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wikiHow to Attract Crows

Two Parts:Bringing Crows to your YardKeeping Crows Coming Back

Crows are very bright creatures, one of the most intelligent animal species, and a group of crows, called a "flock" or a "murder," can be a useful addition to your yard. A small flock can keep plants free of insects and other pests, and their large size makes crows a deterrence to other predatory birds, like hawks. Attracting crows, and keeping them coming back, can be done quickly, and in an environmentally friendly way.

Part 1
Bringing Crows to your Yard

  1. 1
    Clear your yard of things that might scare crows away. Crows are easily spooked by random noises, so items like bells, wind chimes, and even squeaky loose gates can keep them away.[1] Additionally, crows are frightened by reflective surfaces that move in the breeze, creating random flashes of light. Figures like scarecrows or owl decoys can be frightening to crows at first, but they are intelligent birds, and will not be fooled for long.[2]
  2. 2
    Place decoys. If it looks like one crow is in your yard, others will want to follow. It should appear natural and alive, and figures hung upside-down, or otherwise appearing dead, like some Halloween decorations, will scare them off.
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    Use crow calls. You can either purchase an electronic caller, or attempt using a hand caller yourself. There are a variety of different calls used by crows, many of which will draw a nearby group. Some popular calls are the Attention Call, the Rally Call, and the Distress Call, all of which will draw curious crows to your location.
    • Hand calling is difficult, but can give you greater flexibility in calling and communication with the birds. Place the call between your thumb and index finger, making a cup around the end with your hands. Rather than blow through, you will want to make a growling noise into the call, as if you were clearing your throat.[3]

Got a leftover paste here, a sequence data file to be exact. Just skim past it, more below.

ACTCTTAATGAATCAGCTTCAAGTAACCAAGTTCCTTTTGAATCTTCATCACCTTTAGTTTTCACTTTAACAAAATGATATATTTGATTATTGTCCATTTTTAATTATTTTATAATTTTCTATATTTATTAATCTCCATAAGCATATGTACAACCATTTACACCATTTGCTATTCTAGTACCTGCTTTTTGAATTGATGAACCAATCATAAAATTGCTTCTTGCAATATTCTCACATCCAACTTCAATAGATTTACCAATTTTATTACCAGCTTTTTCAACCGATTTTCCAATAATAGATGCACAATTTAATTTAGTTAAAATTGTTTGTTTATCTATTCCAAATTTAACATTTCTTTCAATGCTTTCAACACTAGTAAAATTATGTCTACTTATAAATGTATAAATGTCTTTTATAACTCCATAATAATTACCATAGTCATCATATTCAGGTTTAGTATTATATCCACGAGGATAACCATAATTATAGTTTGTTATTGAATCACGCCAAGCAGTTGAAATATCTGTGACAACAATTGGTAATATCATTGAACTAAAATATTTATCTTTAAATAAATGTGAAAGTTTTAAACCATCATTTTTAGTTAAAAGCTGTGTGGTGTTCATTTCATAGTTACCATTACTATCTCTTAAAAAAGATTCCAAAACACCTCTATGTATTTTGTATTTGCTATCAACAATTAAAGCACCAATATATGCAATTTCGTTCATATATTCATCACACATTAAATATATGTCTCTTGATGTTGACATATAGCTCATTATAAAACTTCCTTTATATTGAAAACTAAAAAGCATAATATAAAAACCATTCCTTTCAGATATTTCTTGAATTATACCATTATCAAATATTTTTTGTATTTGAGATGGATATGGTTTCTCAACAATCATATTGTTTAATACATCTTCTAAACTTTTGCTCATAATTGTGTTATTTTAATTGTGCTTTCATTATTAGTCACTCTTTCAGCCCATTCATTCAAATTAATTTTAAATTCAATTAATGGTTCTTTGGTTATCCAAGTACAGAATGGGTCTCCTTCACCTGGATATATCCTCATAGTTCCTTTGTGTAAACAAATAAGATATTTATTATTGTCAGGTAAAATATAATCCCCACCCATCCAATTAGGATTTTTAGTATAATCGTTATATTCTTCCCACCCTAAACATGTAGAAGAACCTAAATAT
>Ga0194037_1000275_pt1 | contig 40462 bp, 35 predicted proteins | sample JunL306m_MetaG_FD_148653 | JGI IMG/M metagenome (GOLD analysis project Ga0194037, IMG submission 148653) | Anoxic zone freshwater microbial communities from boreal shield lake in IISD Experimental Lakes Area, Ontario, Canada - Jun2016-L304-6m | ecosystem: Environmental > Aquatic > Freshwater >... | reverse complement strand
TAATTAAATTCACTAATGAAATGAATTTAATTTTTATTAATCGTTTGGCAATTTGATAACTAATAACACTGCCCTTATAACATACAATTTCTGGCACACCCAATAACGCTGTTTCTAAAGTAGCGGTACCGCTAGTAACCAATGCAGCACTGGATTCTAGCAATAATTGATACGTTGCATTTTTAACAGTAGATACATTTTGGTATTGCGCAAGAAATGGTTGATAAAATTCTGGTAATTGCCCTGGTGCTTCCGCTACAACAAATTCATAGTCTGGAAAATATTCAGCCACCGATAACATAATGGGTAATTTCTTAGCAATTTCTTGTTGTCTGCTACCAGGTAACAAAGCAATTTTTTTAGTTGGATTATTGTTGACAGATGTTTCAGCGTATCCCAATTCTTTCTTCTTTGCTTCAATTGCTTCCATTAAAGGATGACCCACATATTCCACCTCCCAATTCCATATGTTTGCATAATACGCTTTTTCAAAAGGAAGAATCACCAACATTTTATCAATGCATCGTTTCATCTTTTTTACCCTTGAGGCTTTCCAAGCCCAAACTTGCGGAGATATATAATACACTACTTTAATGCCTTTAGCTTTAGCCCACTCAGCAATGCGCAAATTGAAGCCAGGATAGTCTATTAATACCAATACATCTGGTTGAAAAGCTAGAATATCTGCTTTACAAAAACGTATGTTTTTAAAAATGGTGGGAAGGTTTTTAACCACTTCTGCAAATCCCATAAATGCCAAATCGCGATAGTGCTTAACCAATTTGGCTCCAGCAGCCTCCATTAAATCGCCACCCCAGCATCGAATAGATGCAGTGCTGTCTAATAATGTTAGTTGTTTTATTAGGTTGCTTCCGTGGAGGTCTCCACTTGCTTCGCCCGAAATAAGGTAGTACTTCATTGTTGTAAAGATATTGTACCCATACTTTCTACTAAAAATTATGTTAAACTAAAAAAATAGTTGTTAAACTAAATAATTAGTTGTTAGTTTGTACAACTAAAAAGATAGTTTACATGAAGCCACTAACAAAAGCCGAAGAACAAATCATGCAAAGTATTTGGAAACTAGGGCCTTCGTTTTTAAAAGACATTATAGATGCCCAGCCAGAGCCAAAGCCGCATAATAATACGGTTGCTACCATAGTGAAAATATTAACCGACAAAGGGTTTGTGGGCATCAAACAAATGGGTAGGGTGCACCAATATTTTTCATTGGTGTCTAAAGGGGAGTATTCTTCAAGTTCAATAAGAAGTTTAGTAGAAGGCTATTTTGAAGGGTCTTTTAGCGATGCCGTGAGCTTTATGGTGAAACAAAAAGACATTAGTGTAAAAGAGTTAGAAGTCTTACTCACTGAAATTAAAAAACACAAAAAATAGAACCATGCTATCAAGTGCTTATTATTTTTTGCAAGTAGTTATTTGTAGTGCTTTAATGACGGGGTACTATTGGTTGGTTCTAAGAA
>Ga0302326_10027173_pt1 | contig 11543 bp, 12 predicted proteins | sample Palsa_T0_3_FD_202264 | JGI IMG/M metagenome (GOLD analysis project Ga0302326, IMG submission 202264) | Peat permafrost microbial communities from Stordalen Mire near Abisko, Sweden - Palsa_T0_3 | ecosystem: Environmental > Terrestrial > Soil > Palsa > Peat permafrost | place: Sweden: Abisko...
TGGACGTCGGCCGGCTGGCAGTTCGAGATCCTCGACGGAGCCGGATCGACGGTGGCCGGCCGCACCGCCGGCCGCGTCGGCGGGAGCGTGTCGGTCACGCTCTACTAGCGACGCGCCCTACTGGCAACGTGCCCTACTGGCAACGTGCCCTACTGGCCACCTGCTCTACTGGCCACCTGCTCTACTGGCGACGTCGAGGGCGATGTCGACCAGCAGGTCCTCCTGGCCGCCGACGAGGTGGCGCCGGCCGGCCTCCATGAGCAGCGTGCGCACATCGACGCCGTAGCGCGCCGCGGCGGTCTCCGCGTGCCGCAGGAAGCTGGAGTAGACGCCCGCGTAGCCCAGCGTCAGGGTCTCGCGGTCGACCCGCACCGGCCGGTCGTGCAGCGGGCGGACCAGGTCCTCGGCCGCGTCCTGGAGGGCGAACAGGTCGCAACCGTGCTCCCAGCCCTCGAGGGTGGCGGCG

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    Create a roosting place. Crows like horizontal places to rest, like fences and tree branches. They are sociable birds, so you will need many places for them to sit and stay. Crows are large birds, so any roosting place should be very sturdy. Old fashioned concrete birdbaths can be very useful.[4]
    • You can also create an artificial structure if you do not have enough natural spaces. Drive or set poles into the ground, then place a cross-bar between them for more roosting room.[5]
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    Spread food. Crows will eat just about anything, so you are pretty safe regardless of the food you put out for them. To first attract crows, you will want some noticeable, like peanuts in the shell. Once they become regulars in your yard, you can use a wider variety of foods, including kibbled pet food or meat scraps. Crows can eat a lot of food, so don't be afraid to spread more if they eat it all.

Part 2
Keeping Crows Coming Back

  1. 1
    Once you have started spreading food, create a regular feeding schedule. Crows are intelligent, and will quickly learn if you provide food regularly, and a regular source of food is very attractive to any wild animal.
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    Have water available. Keep it in small, shallow containers for the crows and other birds to drink. You will want it to be sturdy, so that cats looking for a drink, or a bird, will not knock it over easily. Make sure the water stays ice free during the winter.
  3. 3
    Be patient. You may not get crows right away, as your food supplies may attract squirrels, blue jays, and other small birds. You may need to spread food for several days before crows follow the blue jays to your food supplies.


  • Cats and dogs will not allow the crows to come to your yard. If you have a pet cat or dog keep him/her inside the house.
  • If you want crows to help keep pests out of a garden, you may want to provide some covering to keep the birds from eating your plants.
  • Crows can make a lot of racket. Make sure your neighbors are okay with it.

Article Info

Categories: Feeding Birds